Question about marketing related to non-Internet businesses

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I've had a question come up recently, since I work for a new, small company that is currently paying to have a professional website put together, and while I'm the official go-between with the web designer/programmer, another person at the business with some clout has been quite persistent in wanting me to guide the web developer in certain directions based on his own opinions, while I think it's a better approach to leave them with their creative freedom as much as possible, since they have a very good track record.

Here's my question for your guys: the main disagreement is how to present our company as a whole. We started off in one market (contracting), and in just over 18 months of operation, we started planning a quick exit from that industry, because a combination of factors including incompetence and poor financial planning led us to lose roughly 1 million dollars in that period of time, more than half the initial investment. We had a very basic website, with no real design or function throughout this.

We are now starting in a new direction: commercial equipment rentals, with the same brand imagery, but a different company name, in hopes of being able to turn a profit. This has much more of a retail element, so I'm working with the web developer to set up an online presence and POS/eCommerce system that blows our will-be competitors out of the water.

Here's where I disagree with the other fellow at my company about both the web design, AND business approach.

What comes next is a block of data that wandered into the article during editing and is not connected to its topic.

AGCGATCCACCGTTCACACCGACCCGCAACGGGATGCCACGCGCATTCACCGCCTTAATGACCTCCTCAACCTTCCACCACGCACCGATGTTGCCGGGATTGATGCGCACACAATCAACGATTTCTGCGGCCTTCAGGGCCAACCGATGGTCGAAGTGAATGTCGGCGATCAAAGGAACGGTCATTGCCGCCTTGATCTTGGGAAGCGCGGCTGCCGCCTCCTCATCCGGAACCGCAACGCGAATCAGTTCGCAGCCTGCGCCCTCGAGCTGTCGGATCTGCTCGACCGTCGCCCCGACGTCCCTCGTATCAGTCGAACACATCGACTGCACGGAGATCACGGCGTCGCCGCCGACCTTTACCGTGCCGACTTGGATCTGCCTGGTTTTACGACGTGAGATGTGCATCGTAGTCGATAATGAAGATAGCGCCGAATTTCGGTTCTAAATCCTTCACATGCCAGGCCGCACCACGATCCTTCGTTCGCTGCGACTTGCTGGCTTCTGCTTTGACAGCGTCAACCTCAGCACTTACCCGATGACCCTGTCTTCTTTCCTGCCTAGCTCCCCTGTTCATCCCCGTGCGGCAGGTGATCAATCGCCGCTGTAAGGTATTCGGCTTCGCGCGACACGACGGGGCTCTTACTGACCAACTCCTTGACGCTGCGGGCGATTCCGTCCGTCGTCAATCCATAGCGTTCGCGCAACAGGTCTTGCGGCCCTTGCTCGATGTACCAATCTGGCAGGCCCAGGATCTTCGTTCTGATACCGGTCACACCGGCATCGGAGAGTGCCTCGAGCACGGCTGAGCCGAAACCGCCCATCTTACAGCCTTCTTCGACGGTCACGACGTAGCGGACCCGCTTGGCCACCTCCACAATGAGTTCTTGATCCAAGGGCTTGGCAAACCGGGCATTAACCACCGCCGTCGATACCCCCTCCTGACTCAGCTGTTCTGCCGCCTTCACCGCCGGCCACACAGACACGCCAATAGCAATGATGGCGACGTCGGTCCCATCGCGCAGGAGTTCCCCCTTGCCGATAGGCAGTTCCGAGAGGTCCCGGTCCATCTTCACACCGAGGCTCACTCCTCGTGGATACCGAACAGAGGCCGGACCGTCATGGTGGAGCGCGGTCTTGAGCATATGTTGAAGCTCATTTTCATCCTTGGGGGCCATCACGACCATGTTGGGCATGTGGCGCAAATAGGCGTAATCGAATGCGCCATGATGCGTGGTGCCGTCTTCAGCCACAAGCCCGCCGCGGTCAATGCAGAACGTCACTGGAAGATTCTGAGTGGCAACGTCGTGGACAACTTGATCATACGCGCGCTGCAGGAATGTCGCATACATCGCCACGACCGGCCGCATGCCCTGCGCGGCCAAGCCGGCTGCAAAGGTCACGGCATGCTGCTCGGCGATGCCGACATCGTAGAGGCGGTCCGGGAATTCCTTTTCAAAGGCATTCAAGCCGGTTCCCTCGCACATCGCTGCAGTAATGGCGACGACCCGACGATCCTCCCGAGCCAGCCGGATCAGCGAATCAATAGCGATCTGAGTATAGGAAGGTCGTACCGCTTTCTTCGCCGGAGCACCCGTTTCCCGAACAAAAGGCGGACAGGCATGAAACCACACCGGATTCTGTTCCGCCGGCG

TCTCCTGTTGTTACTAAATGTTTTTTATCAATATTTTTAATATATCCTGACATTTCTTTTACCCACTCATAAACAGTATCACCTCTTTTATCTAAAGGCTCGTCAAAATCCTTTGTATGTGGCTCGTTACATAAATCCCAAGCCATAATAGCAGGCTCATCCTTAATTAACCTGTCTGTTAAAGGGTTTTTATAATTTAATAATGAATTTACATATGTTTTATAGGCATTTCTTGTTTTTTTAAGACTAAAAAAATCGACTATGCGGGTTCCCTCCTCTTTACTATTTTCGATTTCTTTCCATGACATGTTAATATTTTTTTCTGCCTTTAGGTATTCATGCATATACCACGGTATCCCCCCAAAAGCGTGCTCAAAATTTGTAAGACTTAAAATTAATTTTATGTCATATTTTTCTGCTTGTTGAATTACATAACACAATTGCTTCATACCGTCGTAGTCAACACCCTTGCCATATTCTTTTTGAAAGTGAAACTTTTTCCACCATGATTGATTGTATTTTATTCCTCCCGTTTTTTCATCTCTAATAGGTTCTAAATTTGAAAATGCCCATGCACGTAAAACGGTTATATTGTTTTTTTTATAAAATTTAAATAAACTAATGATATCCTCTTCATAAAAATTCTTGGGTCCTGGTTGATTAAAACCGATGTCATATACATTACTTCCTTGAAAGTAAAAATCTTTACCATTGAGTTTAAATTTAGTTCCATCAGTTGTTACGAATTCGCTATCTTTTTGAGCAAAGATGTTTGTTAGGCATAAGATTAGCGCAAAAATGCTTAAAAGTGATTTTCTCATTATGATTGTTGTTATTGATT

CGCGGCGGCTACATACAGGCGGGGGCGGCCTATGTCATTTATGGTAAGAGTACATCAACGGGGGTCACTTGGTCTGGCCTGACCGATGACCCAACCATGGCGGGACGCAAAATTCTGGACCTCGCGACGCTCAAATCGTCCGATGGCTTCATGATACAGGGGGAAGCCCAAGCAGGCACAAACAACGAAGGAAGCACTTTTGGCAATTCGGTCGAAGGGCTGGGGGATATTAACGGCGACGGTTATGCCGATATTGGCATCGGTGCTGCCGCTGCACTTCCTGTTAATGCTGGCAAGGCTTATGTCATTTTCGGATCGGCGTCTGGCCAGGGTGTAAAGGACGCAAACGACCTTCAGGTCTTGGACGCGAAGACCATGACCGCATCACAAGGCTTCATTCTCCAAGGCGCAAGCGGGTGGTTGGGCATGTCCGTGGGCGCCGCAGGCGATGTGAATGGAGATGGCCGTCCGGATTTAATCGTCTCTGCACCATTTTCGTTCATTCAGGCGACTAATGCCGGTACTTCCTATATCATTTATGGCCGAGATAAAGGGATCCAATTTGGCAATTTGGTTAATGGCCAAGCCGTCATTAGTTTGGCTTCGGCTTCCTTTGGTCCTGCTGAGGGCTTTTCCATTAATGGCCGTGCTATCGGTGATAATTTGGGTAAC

By all internal business measures, we failed at the contracting venture. Some of our future rental customers may know our name because of the 18-month try at contracting, but we most certainly have not established our company as a household name, or anything of the sort. Most of our future customers in commercial rentals will never have heard of our brand. We plan at the moment to continue operating the contracting business to close out current contracts, and continue the temporarily available fraction of work that was a little bit profitable (less than 10% of the business).

He wants us to essentially present ourselves online as what I can only call a "conglomerate": one company that operates in multiple industries at the same time, like Yamaha (combustion motors and musical instruments) or Rolls-Royce (jet engines and luxury automobiles). I think these two operations should remain as separate as possible in the consumer's eye until they both are able to establish themselves independently, which currently neither have done.

I'm of the opinion that trying to create any sort of an online presence that links the two sides of our upcoming business operation is a very tacky way of making it look like we're a company that is trying to do too much, especially since we haven't established ourself in either industry yet. If I stumbled on a website that contained "Name I Haven't Heard of Hair Dye and Hedge Fund Management" I'd think they must be not very great at either, or they'd just be doing what they're good at. The odds that a business springs up with both those talents at the same time seem low. I also think that a conglomerate only really makes sense when two giants in different industries combine, or one well-established giant taking a first stab at a new market, like Microsoft getting into video game consoles, when they are a software development company.

The impression I get is that this other fellow at my company feels like we should be able to present ourselves as a one-stop-shop for whatever (he has dreams of also being a home developer, and brick siding manufacturer), and that will help our business succeed. As a side note, he also still thinks we should try to continue trying to build our operations in the contracting market, despite our still-fresh failure in that market. (He is one of two 50/50 business partners)